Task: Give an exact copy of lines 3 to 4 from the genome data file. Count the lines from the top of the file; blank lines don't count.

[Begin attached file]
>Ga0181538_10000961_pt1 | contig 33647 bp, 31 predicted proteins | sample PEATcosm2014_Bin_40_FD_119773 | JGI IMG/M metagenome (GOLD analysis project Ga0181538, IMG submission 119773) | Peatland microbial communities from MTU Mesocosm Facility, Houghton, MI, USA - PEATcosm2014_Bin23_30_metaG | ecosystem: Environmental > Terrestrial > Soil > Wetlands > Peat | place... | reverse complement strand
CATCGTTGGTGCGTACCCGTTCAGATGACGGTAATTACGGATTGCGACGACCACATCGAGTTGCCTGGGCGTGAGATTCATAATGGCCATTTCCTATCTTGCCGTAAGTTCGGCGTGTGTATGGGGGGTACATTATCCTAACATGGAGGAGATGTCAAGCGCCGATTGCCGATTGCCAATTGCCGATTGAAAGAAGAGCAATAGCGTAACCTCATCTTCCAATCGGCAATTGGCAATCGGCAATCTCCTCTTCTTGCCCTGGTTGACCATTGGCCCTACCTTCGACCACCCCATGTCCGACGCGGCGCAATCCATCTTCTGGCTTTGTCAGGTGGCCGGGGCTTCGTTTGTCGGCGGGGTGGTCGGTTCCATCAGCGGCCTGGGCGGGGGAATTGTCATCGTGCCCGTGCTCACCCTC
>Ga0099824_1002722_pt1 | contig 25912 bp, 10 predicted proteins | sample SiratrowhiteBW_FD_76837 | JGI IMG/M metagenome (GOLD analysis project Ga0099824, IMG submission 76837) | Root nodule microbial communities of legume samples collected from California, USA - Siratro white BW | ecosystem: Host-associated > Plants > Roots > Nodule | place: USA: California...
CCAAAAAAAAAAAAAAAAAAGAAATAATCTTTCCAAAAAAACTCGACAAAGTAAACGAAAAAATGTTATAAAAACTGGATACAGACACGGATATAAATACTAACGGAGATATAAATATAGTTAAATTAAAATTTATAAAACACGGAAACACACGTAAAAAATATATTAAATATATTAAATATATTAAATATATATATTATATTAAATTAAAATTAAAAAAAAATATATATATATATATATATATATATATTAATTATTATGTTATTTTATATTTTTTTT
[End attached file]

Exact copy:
>Ga0099824_1002722_pt1 | contig 25912 bp, 10 predicted proteins | sample SiratrowhiteBW_FD_76837 | JGI IMG/M metagenome (GOLD analysis project Ga0099824, IMG submission 76837) | Root nodule microbial communities of legume samples collected from California, USA - Siratro white BW | ecosystem: Host-associated > Plants > Roots > Nodule | place: USA: California...
CCAAAAAAAAAAAAAAAAAAGAAATAATCTTTCCAAAAAAACTCGACAAAGTAAACGAAAAAATGTTATAAAAACTGGATACAGACACGGATATAAATACTAACGGAGATATAAATATAGTTAAATTAAAATTTATAAAACACGGAAACACACGTAAAAAATATATTAAATATATTAAATATATTAAATATATATATTATATTAAATTAAAATTAAAAAAAAATATATATATATATATATATATATATATTAATTATTATGTTATTTTATATTTTTTTT